The capital city on Sao Tome Island with the same name, Sao Tome City, in the north east of the island is home to about 60,000 people. It was made the capital by the Portuguese King in 1535 and has been ever since. Today it still bears its colonial history in the form of buildings from the period that have either fallen into disrepair or have been refurbished and now stand out with their bright colours, along with one of the oldest sub Saharan cathedrals. As with any African country, there is hustle and bustle – be it the yellow taxis jostling for position or the street traders dealing in their various wares, all in the vicinity of the market. It is what can only be described as a small working African city, meaning that it’s not clean and not necessarily all that pretty, but still it more than captivates and offers some superb photo opportunities and insights into San Tomean life. There is also the National Museum, which displays Santomean art.
5. Turtle nesting and hatching trips
Between November and March, you’ll have the opportunity to join turtle nesting and hatching trips on Sao Tome. The Santomean NGO MARAPA are working hard and fund beach rangers to protect turtles on the beaches at the important breeding grounds of Morro Peixe and Micolo. All nests are carefully moved from nesting sites to hatcheries as this is the only way to protect them and research is being done to compare hatching success with those left in their original positions.
Beach and sea rangers, who were previously turtle fisherman, are now paid to protect the turtles not fish them, and you arrange to go out with them on Turtle Patrol, helping protect the turtles and help clean up part of the beach as you go doing your bit for the environment.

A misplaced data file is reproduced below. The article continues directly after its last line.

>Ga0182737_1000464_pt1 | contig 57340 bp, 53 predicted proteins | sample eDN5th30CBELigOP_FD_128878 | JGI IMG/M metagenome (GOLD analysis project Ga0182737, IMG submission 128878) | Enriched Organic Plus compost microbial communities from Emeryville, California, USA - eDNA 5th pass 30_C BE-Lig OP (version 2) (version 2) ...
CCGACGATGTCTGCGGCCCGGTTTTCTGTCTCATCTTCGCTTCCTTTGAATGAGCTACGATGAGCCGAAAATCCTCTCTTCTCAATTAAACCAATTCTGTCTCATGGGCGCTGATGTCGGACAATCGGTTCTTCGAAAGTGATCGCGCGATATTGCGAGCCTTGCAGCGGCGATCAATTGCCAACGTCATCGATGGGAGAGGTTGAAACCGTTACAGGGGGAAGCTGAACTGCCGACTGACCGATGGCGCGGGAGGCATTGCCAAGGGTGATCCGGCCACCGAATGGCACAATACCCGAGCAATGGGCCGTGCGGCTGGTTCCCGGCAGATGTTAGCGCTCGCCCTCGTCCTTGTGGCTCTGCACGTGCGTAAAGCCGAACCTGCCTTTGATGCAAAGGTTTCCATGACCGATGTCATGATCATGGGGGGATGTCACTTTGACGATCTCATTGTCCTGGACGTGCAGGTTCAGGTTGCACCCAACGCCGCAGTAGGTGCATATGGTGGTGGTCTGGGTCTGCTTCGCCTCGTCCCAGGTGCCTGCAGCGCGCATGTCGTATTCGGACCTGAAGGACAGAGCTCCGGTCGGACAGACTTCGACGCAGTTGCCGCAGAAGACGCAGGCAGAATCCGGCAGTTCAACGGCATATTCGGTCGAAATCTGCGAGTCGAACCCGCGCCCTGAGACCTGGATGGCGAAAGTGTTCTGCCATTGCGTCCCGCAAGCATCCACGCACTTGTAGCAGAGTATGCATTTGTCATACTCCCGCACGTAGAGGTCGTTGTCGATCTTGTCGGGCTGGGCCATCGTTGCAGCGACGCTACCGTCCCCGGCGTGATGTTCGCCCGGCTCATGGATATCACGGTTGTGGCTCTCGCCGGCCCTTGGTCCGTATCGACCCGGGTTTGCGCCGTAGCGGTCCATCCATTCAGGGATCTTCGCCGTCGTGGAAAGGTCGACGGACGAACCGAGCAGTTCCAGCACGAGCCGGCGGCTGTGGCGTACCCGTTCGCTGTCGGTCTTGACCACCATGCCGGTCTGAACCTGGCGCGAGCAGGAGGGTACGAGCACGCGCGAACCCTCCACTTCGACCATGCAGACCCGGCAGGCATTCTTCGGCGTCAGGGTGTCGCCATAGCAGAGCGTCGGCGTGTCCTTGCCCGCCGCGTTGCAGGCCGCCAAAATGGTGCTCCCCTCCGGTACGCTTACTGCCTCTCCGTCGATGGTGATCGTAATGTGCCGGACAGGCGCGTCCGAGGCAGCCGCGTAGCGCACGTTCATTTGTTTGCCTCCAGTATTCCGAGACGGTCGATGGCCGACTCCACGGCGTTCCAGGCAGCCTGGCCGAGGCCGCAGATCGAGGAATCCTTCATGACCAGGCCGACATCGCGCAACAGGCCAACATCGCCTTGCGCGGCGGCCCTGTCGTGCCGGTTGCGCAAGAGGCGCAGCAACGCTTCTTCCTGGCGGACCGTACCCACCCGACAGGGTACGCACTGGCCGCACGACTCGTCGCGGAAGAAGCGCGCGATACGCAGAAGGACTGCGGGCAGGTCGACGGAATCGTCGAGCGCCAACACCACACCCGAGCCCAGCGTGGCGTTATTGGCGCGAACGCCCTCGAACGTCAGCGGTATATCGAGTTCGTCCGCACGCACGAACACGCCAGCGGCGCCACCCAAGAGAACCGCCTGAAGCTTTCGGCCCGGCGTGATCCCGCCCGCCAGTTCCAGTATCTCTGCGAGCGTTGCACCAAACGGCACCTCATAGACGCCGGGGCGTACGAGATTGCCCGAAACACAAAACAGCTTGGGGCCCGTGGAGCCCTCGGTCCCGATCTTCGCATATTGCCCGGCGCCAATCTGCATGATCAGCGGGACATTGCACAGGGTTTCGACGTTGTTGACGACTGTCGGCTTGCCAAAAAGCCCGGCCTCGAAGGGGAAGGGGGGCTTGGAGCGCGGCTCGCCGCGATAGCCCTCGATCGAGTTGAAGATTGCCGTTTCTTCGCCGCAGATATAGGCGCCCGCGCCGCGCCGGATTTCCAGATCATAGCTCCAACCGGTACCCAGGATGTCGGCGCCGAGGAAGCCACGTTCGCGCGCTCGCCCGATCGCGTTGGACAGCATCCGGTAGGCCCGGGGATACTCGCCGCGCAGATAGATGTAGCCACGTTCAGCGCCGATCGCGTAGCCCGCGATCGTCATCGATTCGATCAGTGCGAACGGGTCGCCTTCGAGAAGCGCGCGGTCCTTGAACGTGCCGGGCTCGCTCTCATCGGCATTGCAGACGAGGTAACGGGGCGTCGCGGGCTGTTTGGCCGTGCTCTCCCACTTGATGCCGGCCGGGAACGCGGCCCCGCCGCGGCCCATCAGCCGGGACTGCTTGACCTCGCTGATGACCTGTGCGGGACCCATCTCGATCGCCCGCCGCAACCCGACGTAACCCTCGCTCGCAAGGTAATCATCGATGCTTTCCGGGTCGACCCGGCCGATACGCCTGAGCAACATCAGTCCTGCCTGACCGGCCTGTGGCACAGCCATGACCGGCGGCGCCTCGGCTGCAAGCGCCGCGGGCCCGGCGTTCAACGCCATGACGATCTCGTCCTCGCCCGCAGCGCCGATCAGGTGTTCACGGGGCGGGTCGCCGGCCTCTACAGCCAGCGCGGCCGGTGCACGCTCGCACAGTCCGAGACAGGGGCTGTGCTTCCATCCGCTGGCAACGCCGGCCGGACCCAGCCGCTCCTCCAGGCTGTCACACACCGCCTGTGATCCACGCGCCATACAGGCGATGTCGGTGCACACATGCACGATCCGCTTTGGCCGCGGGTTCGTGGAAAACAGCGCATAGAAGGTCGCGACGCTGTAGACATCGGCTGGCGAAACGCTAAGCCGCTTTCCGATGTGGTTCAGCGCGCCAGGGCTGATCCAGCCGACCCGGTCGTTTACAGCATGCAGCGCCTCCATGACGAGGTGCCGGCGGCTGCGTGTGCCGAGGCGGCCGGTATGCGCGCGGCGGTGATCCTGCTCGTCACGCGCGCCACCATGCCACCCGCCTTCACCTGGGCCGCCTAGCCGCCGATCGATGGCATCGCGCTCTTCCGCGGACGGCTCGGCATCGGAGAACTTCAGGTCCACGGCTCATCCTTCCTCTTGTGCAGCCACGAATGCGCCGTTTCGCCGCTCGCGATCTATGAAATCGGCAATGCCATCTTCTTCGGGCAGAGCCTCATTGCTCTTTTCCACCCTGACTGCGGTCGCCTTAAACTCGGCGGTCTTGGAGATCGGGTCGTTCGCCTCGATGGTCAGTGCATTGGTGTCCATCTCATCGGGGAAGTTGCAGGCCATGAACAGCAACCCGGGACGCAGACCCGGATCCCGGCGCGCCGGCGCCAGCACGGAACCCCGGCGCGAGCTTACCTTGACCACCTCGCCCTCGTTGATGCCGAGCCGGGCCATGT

Principe is the older but much smaller sister island of Sao Tome, located in the Gulf of Guinea West of Africa. With incredible landscape, very few inhabitants, lush forests rich in endemic biodiversity (UNESCO Biosphere) and some of the best beaches in the world, this island is a must on everyone’s bucket list – that is for those who have heard about it.
6. Whale Watching
The ocean surrounding Principe is a great place to spot whales migrating between feeding zones during the months of July and November. The whales are humpbacks, and if you are lucky, pass close enough to be seen from land. There are various operators that run whale watching trips and they generally last about 2 -3 hours.
All year round there is also a good chance of spotting dolphins who will often come and play around the boat. Whilst these activities are not exclusive to these islands, due to the low numbers of visitors, the chance to experience time with the whales and dolphins, more than likely without any other boats, is one that you will remember for ever.
7. Banana Beach & other deserted beauties
Incredible beaches here on Principe are ten-a-penny and one of the best ways to discover them is to stumble upon them. Occupied only by birdsong and the odd turtle, they are just waiting for you to go and explore!
This beach needs no introduction. Think of the famous Bacardi advert a few years ago, or even as it’s claimed, the bikini clad lady indulging suggestively in coconut chocolate. The beach, as the name suggest, is a banana shape with beautifully fine golden sand, a thin band of colour between the turquoise ocean and the emerald forest. It is still pretty deserted, great for swimming and genuinely one of the best beaches out there – it won’t last forever, go now before the crowds!
Located just around the corner from Banana Beach is a good swimming beach and has a turtle project.